Ukraine Attacked by Cyberspies During Kiev Protests

The United Kingdom-based defense contractor BAE Systems found that Ukraine was attacked by numerous cyberspies since January 2013 and that it has been worse in recent months due to the protests in Kiev. The attacks originated from the Moscow timezone, and a German software company said the software used in the attacks had Russian roots.

The spies used "snake" malware that allowed them to gain control of the computer systems of large organisations and steal information, according to the report from BAE's Applied Intelligence unit. Snake's design "suggests that attackers possess an arsenal of infiltration tools and bears all the hallmarks of a highly sophisticated cyber operation," BAE said.

While the report released last week doesn't name Russia as the source of the attacks, it suggests they originated in the time zone where Moscow is located.

G Data Software, based in Bochum, Germany, went a step further, saying that a variant of the snake software known as Uroburos has "Russian roots". There are "strong indications" that the group behind Uroburos, the Greek word for an ancient symbol that shows a serpent eating its own tale, is the same one that attacked US military bases in 2008 with malware known as Agent.BTZ, G Data said.

The relationship between Ukraine, a former Soviet republic, and Russia have been tense since the fall of the Soviet Union, but tensions skyrocketed after Ukraine’s Russia-backed president Viktor Yanukovych rejected a trade deal with European Union for a $15 billion bailout from Russia in November. People took to the streets in Independence Square and did not stop until the new parliament deposed Yanukovych on February 22.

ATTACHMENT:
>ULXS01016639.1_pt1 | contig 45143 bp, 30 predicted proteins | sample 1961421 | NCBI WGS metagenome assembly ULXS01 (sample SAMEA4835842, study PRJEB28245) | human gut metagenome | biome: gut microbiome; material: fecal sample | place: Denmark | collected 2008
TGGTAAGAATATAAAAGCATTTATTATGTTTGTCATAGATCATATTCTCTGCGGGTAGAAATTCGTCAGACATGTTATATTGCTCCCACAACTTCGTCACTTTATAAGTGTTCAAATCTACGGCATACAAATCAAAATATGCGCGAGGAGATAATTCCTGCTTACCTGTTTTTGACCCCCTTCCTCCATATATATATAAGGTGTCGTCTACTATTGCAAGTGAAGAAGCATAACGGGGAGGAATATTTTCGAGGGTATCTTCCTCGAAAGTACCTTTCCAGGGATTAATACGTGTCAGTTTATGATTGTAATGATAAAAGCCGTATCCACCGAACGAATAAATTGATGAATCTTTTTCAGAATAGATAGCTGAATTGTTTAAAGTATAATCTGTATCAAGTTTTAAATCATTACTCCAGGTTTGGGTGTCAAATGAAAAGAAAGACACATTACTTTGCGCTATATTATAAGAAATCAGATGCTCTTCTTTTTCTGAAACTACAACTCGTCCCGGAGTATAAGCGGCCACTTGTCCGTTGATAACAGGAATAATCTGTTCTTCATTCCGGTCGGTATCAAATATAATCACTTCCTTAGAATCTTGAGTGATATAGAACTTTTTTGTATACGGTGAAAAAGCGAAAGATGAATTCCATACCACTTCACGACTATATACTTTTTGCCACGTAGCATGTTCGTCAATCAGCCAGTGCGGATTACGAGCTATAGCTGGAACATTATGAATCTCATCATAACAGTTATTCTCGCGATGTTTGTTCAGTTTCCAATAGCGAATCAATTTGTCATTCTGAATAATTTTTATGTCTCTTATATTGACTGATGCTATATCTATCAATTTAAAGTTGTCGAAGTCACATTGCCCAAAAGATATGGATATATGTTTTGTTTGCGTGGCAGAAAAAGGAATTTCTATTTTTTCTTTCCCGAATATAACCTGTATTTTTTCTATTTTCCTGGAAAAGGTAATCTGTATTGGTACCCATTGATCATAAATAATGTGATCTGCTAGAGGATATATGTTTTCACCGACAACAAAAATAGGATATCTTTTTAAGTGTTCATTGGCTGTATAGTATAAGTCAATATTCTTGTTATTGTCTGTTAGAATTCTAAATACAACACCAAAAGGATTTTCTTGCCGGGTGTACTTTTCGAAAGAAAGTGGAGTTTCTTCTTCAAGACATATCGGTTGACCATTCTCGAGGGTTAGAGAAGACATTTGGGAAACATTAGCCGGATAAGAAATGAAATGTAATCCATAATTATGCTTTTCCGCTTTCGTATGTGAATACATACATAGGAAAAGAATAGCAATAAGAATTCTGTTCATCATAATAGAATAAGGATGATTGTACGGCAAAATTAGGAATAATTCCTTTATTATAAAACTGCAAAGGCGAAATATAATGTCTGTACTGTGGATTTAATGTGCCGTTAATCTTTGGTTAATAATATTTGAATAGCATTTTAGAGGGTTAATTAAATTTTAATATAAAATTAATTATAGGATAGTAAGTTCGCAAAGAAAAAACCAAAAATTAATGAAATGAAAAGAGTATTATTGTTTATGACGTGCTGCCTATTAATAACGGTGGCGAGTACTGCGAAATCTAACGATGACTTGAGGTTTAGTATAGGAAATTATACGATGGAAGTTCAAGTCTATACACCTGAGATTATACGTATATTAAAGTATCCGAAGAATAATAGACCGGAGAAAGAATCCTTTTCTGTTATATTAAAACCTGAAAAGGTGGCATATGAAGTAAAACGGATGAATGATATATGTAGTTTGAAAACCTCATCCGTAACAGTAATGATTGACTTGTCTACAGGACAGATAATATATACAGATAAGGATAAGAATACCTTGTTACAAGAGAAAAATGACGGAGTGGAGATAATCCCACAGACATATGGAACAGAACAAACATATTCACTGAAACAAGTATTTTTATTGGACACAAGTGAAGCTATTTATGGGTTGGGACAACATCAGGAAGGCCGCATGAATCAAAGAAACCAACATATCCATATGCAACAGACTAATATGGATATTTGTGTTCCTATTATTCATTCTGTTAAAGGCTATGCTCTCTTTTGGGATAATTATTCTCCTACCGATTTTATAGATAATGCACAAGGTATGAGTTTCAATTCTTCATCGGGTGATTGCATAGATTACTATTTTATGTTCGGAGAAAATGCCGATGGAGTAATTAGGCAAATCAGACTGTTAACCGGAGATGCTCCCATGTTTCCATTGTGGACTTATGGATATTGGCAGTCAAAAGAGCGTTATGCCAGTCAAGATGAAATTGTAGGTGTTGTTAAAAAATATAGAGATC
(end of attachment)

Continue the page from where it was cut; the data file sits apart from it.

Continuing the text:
However, Crimea, an autonomous republic of Ukraine, which identifies more with Russia, kicked out its Kiev-appointed government and appointed pro-Russian officials. Russia has effectively taken control of Crimea, which strained its relationship with Ukraine even more. Crimea has a referendum on March 16 to decide if it wants to stay with Ukraine or join Russia. Ukrainian Prime Minister Arseniy Yatseuniuk said this referendum is illegal and Ukraine will not give up any land to Russia.

BAE found 56 cyber attacks since 2010. Ukraine was the target 32 times, Lithuania eleven, UK four, and the US, Georgia, and Belgium two. Lithuania and Georgia are also former Soviet republics; Russian President Vladimir Putin invaded Georgia in 2008.

Interfax-Ukraine reported that Ukrainian television channels are disrupted in Crimea while Russian stations work perfectly fine. Radio Free Europe reported at least five journalists and activists were apprehended in Crimea. There are many unconfirmed reports of journalists being held at checkpoints that Russia set up at the Ukraine/Crimea border.


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